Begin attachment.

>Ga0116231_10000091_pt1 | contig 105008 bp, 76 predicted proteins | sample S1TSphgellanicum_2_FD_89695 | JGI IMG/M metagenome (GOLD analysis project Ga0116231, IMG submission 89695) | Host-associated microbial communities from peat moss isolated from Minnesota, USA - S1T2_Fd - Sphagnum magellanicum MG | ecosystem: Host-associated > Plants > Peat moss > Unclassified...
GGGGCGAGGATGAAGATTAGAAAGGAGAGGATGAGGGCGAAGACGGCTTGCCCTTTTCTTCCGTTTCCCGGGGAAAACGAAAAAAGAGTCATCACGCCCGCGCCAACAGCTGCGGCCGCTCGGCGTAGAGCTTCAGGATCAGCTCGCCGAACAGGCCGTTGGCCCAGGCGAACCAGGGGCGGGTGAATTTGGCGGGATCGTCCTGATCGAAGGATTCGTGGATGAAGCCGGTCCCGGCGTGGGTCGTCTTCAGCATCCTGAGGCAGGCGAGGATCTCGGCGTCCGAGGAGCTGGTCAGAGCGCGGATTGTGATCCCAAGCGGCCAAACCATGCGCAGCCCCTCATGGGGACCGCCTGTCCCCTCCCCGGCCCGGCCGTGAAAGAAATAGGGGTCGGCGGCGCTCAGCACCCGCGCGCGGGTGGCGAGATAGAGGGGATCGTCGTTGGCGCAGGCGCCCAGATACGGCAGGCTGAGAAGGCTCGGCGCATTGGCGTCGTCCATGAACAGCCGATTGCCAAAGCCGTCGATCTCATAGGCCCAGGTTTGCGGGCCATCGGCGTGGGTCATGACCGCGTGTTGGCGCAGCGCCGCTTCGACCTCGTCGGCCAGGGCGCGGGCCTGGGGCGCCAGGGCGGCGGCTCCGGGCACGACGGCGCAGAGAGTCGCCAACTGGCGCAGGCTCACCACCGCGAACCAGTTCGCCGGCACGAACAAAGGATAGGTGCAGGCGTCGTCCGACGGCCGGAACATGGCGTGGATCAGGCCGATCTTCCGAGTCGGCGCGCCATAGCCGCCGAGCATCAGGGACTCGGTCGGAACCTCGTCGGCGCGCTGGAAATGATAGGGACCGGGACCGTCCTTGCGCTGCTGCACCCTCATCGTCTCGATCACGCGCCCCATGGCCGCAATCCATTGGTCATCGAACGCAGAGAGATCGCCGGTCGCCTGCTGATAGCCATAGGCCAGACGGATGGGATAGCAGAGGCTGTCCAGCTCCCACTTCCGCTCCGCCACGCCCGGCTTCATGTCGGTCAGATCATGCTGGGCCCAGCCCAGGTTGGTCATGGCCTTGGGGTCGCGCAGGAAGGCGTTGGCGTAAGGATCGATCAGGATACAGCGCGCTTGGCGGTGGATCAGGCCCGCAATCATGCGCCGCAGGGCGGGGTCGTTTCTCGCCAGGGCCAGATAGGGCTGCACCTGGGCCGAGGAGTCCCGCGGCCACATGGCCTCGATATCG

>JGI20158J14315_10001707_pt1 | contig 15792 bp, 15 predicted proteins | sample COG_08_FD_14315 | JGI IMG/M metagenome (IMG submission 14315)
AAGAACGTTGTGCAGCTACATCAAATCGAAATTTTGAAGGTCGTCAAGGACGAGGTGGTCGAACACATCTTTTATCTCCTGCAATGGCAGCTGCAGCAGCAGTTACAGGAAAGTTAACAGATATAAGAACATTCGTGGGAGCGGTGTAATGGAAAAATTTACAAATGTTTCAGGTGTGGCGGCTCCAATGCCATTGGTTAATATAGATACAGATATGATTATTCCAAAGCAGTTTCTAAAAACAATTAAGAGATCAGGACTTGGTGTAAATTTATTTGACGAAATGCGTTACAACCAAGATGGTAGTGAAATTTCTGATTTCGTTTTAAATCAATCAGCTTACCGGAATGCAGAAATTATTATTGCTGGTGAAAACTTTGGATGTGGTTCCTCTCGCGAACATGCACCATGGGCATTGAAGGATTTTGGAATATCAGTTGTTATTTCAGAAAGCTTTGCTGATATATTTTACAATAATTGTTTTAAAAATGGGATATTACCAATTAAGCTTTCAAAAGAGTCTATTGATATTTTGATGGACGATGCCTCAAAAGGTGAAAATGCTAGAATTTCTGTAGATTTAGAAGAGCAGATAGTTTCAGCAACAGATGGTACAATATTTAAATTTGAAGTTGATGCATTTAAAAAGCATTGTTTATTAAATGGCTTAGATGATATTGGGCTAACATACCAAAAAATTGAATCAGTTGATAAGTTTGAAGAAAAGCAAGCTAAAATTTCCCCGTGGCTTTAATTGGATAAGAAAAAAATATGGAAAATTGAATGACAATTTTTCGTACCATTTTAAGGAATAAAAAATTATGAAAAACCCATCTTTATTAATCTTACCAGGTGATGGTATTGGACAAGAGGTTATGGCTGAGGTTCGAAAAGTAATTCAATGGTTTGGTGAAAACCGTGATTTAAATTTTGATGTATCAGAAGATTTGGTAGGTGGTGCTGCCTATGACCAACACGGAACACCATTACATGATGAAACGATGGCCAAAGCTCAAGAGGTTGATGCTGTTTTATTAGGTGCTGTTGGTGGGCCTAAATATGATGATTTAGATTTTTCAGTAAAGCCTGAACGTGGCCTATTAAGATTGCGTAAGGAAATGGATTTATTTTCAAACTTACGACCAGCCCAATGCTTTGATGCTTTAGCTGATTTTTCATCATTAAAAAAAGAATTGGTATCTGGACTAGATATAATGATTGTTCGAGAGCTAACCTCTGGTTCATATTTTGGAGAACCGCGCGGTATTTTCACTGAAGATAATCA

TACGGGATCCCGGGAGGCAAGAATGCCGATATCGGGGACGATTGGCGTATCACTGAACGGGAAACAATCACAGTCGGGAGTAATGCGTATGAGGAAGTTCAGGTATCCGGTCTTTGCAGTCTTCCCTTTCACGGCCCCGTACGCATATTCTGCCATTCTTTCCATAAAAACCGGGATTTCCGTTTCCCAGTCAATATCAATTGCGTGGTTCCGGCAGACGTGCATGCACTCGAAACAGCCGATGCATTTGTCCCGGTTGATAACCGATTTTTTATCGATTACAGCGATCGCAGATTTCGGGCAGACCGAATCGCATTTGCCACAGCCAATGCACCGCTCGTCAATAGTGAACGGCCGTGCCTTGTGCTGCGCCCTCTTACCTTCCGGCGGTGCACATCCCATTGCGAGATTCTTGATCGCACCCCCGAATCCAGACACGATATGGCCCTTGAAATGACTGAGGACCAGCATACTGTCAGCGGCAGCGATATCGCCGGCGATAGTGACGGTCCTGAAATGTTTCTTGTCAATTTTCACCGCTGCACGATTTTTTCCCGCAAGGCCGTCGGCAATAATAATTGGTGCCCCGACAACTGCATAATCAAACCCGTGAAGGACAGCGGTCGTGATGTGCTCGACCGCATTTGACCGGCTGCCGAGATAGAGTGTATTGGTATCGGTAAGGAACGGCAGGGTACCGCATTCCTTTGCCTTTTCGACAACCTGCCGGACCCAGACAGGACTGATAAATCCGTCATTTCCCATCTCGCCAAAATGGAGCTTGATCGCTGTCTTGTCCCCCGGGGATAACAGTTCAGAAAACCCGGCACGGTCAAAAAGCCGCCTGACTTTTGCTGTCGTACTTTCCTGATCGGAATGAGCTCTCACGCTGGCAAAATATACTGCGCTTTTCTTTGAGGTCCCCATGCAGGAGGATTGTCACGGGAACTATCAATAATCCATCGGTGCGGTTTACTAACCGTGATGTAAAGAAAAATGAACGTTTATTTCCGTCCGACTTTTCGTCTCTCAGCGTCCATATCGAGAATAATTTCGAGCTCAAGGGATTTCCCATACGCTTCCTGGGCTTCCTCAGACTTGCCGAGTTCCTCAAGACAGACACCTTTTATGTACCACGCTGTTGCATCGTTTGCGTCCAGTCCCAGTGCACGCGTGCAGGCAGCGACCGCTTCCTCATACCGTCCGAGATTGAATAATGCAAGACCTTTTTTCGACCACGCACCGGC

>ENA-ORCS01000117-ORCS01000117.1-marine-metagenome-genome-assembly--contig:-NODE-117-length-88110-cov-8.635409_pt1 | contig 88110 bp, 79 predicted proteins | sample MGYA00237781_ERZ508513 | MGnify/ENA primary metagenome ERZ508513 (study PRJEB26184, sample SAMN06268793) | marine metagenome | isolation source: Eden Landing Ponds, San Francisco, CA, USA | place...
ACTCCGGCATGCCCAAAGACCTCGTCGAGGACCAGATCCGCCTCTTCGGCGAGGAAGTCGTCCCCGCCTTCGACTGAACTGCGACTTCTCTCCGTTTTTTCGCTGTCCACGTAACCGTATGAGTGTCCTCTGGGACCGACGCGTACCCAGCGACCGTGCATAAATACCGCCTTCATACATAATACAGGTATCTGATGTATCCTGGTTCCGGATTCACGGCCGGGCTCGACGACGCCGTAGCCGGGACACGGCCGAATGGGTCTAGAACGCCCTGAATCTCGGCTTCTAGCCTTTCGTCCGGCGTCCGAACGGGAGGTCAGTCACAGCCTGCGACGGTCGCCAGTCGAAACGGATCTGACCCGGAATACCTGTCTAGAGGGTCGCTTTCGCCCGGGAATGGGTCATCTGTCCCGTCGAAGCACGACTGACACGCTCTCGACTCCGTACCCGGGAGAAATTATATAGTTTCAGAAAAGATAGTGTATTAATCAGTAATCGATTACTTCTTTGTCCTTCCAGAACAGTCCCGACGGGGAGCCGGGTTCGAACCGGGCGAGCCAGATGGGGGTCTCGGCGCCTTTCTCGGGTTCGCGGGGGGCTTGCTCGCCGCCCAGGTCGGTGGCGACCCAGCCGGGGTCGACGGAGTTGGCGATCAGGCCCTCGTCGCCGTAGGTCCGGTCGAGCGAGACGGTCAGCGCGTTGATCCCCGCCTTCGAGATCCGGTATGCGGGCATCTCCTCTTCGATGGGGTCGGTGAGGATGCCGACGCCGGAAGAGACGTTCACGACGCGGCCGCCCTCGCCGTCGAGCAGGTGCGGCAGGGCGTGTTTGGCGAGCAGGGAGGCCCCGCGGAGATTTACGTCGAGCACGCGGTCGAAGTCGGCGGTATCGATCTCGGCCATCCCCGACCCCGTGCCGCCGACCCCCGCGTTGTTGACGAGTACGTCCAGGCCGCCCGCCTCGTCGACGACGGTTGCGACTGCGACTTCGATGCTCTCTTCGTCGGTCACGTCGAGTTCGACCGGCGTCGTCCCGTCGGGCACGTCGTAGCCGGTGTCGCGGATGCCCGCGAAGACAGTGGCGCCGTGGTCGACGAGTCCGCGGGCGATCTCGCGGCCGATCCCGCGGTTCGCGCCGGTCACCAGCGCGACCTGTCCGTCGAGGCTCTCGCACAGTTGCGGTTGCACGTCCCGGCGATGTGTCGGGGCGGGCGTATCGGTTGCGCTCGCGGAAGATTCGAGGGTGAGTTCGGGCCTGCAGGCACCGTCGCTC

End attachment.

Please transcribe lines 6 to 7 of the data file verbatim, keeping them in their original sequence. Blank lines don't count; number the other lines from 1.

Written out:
>ENA-ORCS01000117-ORCS01000117.1-marine-metagenome-genome-assembly--contig:-NODE-117-length-88110-cov-8.635409_pt1 | contig 88110 bp, 79 predicted proteins | sample MGYA00237781_ERZ508513 | MGnify/ENA primary metagenome ERZ508513 (study PRJEB26184, sample SAMN06268793) | marine metagenome | isolation source: Eden Landing Ponds, San Francisco, CA, USA | place...
ACTCCGGCATGCCCAAAGACCTCGTCGAGGACCAGATCCGCCTCTTCGGCGAGGAAGTCGTCCCCGCCTTCGACTGAACTGCGACTTCTCTCCGTTTTTTCGCTGTCCACGTAACCGTATGAGTGTCCTCTGGGACCGACGCGTACCCAGCGACCGTGCATAAATACCGCCTTCATACATAATACAGGTATCTGATGTATCCTGGTTCCGGATTCACGGCCGGGCTCGACGACGCCGTAGCCGGGACACGGCCGAATGGGTCTAGAACGCCCTGAATCTCGGCTTCTAGCCTTTCGTCCGGCGTCCGAACGGGAGGTCAGTCACAGCCTGCGACGGTCGCCAGTCGAAACGGATCTGACCCGGAATACCTGTCTAGAGGGTCGCTTTCGCCCGGGAATGGGTCATCTGTCCCGTCGAAGCACGACTGACACGCTCTCGACTCCGTACCCGGGAGAAATTATATAGTTTCAGAAAAGATAGTGTATTAATCAGTAATCGATTACTTCTTTGTCCTTCCAGAACAGTCCCGACGGGGAGCCGGGTTCGAACCGGGCGAGCCAGATGGGGGTCTCGGCGCCTTTCTCGGGTTCGCGGGGGGCTTGCTCGCCGCCCAGGTCGGTGGCGACCCAGCCGGGGTCGACGGAGTTGGCGATCAGGCCCTCGTCGCCGTAGGTCCGGTCGAGCGAGACGGTCAGCGCGTTGATCCCCGCCTTCGAGATCCGGTATGCGGGCATCTCCTCTTCGATGGGGTCGGTGAGGATGCCGACGCCGGAAGAGACGTTCACGACGCGGCCGCCCTCGCCGTCGAGCAGGTGCGGCAGGGCGTGTTTGGCGAGCAGGGAGGCCCCGCGGAGATTTACGTCGAGCACGCGGTCGAAGTCGGCGGTATCGATCTCGGCCATCCCCGACCCCGTGCCGCCGACCCCCGCGTTGTTGACGAGTACGTCCAGGCCGCCCGCCTCGTCGACGACGGTTGCGACTGCGACTTCGATGCTCTCTTCGTCGGTCACGTCGAGTTCGACCGGCGTCGTCCCGTCGGGCACGTCGTAGCCGGTGTCGCGGATGCCCGCGAAGACAGTGGCGCCGTGGTCGACGAGTCCGCGGGCGATCTCGCGGCCGATCCCGCGGTTCGCGCCGGTCACCAGCGCGACCTGTCCGTCGAGGCTCTCGCACAGTTGCGGTTGCACGTCCCGGCGATGTGTCGGGGCGGGCGTATCGGTTGCGCTCGCGGAAGATTCGAGGGTGAGTTCGGGCCTGCAGGCACCGTCGCTC